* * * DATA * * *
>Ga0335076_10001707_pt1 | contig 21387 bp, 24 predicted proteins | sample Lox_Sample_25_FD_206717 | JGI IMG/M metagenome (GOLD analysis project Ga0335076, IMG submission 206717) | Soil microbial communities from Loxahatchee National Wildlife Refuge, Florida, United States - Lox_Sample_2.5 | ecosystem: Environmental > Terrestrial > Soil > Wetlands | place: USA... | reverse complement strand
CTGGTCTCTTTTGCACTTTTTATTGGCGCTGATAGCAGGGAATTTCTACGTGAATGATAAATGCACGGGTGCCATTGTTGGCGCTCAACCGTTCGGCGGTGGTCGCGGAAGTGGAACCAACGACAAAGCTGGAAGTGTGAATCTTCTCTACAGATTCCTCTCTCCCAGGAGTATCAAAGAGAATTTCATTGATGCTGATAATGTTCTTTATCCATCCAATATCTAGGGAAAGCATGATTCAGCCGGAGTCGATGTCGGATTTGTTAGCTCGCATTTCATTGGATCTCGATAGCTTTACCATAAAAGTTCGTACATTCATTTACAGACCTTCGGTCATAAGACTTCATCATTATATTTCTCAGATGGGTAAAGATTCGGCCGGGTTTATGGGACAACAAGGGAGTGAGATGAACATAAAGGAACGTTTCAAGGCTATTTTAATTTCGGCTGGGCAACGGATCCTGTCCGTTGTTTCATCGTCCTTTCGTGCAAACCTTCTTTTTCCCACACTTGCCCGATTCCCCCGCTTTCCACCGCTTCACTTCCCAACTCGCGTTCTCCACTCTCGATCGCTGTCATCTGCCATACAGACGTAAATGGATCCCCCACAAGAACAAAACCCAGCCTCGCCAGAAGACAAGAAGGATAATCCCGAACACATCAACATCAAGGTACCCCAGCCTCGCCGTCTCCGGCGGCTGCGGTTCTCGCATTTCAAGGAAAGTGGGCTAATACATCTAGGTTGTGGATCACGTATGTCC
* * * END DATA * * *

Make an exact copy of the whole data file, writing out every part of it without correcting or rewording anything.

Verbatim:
>Ga0335076_10001707_pt1 | contig 21387 bp, 24 predicted proteins | sample Lox_Sample_25_FD_206717 | JGI IMG/M metagenome (GOLD analysis project Ga0335076, IMG submission 206717) | Soil microbial communities from Loxahatchee National Wildlife Refuge, Florida, United States - Lox_Sample_2.5 | ecosystem: Environmental > Terrestrial > Soil > Wetlands | place: USA... | reverse complement strand
CTGGTCTCTTTTGCACTTTTTATTGGCGCTGATAGCAGGGAATTTCTACGTGAATGATAAATGCACGGGTGCCATTGTTGGCGCTCAACCGTTCGGCGGTGGTCGCGGAAGTGGAACCAACGACAAAGCTGGAAGTGTGAATCTTCTCTACAGATTCCTCTCTCCCAGGAGTATCAAAGAGAATTTCATTGATGCTGATAATGTTCTTTATCCATCCAATATCTAGGGAAAGCATGATTCAGCCGGAGTCGATGTCGGATTTGTTAGCTCGCATTTCATTGGATCTCGATAGCTTTACCATAAAAGTTCGTACATTCATTTACAGACCTTCGGTCATAAGACTTCATCATTATATTTCTCAGATGGGTAAAGATTCGGCCGGGTTTATGGGACAACAAGGGAGTGAGATGAACATAAAGGAACGTTTCAAGGCTATTTTAATTTCGGCTGGGCAACGGATCCTGTCCGTTGTTTCATCGTCCTTTCGTGCAAACCTTCTTTTTCCCACACTTGCCCGATTCCCCCGCTTTCCACCGCTTCACTTCCCAACTCGCGTTCTCCACTCTCGATCGCTGTCATCTGCCATACAGACGTAAATGGATCCCCCACAAGAACAAAACCCAGCCTCGCCAGAAGACAAGAAGGATAATCCCGAACACATCAACATCAAGGTACCCCAGCCTCGCCGTCTCCGGCGGCTGCGGTTCTCGCATTTCAAGGAAAGTGGGCTAATACATCTAGGTTGTGGATCACGTATGTCC